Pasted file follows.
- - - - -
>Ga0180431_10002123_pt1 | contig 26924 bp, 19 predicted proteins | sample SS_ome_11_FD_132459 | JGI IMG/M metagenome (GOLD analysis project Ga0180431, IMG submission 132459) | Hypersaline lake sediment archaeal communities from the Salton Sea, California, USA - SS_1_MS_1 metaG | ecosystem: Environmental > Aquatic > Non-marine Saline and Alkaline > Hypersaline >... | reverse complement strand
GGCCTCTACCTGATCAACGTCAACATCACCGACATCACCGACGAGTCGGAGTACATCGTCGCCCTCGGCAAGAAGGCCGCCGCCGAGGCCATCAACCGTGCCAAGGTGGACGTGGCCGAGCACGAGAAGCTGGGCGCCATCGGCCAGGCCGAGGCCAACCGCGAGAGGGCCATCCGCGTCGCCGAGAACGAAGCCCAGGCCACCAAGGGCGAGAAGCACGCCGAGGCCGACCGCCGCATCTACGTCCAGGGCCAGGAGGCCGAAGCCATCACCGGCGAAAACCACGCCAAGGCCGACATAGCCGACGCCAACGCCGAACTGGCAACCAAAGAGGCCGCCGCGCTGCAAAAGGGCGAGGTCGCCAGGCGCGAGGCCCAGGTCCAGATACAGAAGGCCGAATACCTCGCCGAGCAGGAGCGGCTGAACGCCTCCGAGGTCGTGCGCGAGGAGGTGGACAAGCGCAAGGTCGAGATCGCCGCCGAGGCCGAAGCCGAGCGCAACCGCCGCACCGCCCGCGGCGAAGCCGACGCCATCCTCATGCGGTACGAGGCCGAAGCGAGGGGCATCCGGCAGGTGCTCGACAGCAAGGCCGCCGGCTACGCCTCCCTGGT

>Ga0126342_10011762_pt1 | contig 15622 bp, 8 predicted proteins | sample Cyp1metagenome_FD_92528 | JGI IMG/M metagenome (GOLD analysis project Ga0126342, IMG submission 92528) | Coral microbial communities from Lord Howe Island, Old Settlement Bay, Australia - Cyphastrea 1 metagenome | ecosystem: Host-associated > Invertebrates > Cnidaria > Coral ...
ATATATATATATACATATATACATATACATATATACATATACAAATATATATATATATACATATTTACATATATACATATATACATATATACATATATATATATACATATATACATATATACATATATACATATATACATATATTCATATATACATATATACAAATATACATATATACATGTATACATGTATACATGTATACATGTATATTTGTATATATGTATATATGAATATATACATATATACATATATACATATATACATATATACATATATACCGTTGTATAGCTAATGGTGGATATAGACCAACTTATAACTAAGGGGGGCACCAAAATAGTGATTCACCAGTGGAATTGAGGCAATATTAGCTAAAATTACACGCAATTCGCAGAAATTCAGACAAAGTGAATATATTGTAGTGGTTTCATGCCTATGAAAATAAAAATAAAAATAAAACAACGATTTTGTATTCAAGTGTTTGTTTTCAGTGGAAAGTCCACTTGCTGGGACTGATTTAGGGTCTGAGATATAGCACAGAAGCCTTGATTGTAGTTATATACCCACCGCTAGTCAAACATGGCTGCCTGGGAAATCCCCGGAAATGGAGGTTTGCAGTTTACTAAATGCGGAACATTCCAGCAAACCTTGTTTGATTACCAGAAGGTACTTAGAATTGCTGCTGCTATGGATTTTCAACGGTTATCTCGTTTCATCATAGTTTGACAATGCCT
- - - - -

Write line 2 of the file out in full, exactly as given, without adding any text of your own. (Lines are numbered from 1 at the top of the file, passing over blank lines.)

GGCCTCTACCTGATCAACGTCAACATCACCGACATCACCGACGAGTCGGAGTACATCGTCGCCCTCGGCAAGAAGGCCGCCGCCGAGGCCATCAACCGTGCCAAGGTGGACGTGGCCGAGCACGAGAAGCTGGGCGCCATCGGCCAGGCCGAGGCCAACCGCGAGAGGGCCATCCGCGTCGCCGAGAACGAAGCCCAGGCCACCAAGGGCGAGAAGCACGCCGAGGCCGACCGCCGCATCTACGTCCAGGGCCAGGAGGCCGAAGCCATCACCGGCGAAAACCACGCCAAGGCCGACATAGCCGACGCCAACGCCGAACTGGCAACCAAAGAGGCCGCCGCGCTGCAAAAGGGCGAGGTCGCCAGGCGCGAGGCCCAGGTCCAGATACAGAAGGCCGAATACCTCGCCGAGCAGGAGCGGCTGAACGCCTCCGAGGTCGTGCGCGAGGAGGTGGACAAGCGCAAGGTCGAGATCGCCGCCGAGGCCGAAGCCGAGCGCAACCGCCGCACCGCCCGCGGCGAAGCCGACGCCATCCTCATGCGGTACGAGGCCGAAGCGAGGGGCATCCGGCAGGTGCTCGACAGCAAGGCCGCCGGCTACGCCTCCCTGGT